combining the test signal and the reference signal to produce a measurement signal indicative of the position of the workpiece surface relative to the reference.
2. A method as in claim 1, in which the step of converting initial signals into a test signal comprises converting the initial signals into a test signal which is a function of both the difference in overall illumination between the selected larger areas of the workpiece surface and the overall illumination of the entire area made up of said selected areas, such that said test signal is substantially independent of said overall illumination of said entire area.
3. A method as in claim 2, in which the step of converting initial signals into a test signal further includes finding the difference in the overall illumination between said selected larger areas of the workpiece surface and normalizing said difference by dividing it by the overall illumination of the entire area made up of said selected larger areas.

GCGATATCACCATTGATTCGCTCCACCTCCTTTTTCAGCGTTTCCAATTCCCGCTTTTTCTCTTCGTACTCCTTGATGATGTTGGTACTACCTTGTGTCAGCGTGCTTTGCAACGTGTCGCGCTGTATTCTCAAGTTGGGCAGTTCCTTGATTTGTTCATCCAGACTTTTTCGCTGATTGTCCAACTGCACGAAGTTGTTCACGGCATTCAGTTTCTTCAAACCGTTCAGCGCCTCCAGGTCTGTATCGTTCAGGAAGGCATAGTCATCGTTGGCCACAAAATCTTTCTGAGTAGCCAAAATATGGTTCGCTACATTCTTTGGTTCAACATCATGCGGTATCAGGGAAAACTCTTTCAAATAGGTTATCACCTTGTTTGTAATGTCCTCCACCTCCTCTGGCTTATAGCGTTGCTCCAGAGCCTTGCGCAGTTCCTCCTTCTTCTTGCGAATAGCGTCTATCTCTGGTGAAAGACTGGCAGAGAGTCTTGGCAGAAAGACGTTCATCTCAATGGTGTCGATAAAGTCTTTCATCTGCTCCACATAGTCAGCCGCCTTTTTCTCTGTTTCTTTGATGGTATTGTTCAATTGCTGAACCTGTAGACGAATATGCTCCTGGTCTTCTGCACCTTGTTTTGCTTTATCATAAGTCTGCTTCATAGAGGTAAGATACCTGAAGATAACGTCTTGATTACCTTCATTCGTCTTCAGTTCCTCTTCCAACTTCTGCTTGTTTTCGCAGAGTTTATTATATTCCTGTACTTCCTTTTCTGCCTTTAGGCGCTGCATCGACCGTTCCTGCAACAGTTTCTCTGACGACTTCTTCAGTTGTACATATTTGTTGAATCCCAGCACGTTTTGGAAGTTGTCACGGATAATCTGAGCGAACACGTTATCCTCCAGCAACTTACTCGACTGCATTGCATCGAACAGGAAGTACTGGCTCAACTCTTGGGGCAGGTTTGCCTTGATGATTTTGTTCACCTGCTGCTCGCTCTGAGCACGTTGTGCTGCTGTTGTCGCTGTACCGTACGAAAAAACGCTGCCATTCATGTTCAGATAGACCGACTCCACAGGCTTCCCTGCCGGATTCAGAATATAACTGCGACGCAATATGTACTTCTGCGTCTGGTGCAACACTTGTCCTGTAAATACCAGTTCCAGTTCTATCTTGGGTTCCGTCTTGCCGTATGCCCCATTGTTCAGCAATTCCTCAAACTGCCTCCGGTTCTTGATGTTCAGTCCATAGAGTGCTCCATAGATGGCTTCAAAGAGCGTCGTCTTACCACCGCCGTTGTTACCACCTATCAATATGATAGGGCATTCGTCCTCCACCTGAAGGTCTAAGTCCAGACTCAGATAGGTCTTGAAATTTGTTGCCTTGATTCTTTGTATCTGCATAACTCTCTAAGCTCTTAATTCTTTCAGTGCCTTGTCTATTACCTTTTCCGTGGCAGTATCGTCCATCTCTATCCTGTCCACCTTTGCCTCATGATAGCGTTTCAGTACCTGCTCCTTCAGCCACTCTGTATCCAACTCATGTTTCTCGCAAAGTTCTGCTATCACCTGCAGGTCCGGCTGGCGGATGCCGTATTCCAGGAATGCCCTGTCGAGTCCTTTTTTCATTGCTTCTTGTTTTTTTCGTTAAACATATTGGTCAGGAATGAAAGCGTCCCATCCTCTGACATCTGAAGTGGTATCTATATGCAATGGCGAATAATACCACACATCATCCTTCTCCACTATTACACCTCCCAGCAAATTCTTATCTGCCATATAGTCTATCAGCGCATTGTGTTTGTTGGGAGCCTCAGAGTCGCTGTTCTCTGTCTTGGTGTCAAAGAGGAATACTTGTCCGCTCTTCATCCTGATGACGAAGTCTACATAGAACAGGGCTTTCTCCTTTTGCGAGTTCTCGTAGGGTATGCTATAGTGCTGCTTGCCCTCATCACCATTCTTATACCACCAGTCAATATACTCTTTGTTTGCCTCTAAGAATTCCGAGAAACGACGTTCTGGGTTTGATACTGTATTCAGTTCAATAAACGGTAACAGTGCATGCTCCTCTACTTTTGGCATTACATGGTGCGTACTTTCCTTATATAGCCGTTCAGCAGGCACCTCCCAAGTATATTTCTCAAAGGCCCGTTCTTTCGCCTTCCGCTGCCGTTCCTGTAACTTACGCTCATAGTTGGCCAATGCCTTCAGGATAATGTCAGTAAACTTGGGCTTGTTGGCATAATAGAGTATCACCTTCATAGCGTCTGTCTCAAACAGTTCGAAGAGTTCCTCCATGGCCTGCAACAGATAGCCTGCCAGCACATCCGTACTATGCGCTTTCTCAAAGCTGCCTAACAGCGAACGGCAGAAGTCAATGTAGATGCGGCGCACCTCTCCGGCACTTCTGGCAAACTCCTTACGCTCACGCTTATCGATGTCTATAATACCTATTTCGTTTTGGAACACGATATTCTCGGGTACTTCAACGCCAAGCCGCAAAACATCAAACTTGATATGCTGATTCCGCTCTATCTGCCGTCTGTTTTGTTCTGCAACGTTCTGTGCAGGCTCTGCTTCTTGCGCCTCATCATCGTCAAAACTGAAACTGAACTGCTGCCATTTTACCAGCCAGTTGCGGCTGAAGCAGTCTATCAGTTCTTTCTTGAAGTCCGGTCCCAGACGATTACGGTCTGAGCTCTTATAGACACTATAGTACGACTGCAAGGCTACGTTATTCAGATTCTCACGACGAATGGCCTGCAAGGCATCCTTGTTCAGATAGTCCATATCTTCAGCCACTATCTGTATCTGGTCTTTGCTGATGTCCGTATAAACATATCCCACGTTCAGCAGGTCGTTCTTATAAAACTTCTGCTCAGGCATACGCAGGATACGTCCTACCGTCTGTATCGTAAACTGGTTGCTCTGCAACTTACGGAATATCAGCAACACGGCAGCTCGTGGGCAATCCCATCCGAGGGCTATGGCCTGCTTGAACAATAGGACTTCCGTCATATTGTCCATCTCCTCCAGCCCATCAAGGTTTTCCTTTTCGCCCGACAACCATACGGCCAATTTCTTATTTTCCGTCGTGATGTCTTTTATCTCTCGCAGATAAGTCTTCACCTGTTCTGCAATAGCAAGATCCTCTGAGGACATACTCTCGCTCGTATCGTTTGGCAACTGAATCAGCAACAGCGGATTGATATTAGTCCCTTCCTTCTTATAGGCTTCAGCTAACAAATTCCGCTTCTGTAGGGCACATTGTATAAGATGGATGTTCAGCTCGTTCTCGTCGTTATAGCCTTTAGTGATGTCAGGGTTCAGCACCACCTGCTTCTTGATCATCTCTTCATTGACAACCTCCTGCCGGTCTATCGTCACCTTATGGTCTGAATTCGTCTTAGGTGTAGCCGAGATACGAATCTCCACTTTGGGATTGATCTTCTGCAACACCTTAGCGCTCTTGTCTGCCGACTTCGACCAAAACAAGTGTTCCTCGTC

4. A method as in claim 1 in which there are two larger areas, one including half the small areas and the other including the remaining half of the small areas.
5. A method as in claim 4 in which the test signal is a function of the difference between the overall illumination of said two larger areas normalized for the sum of the overall illumination of said two larger areas.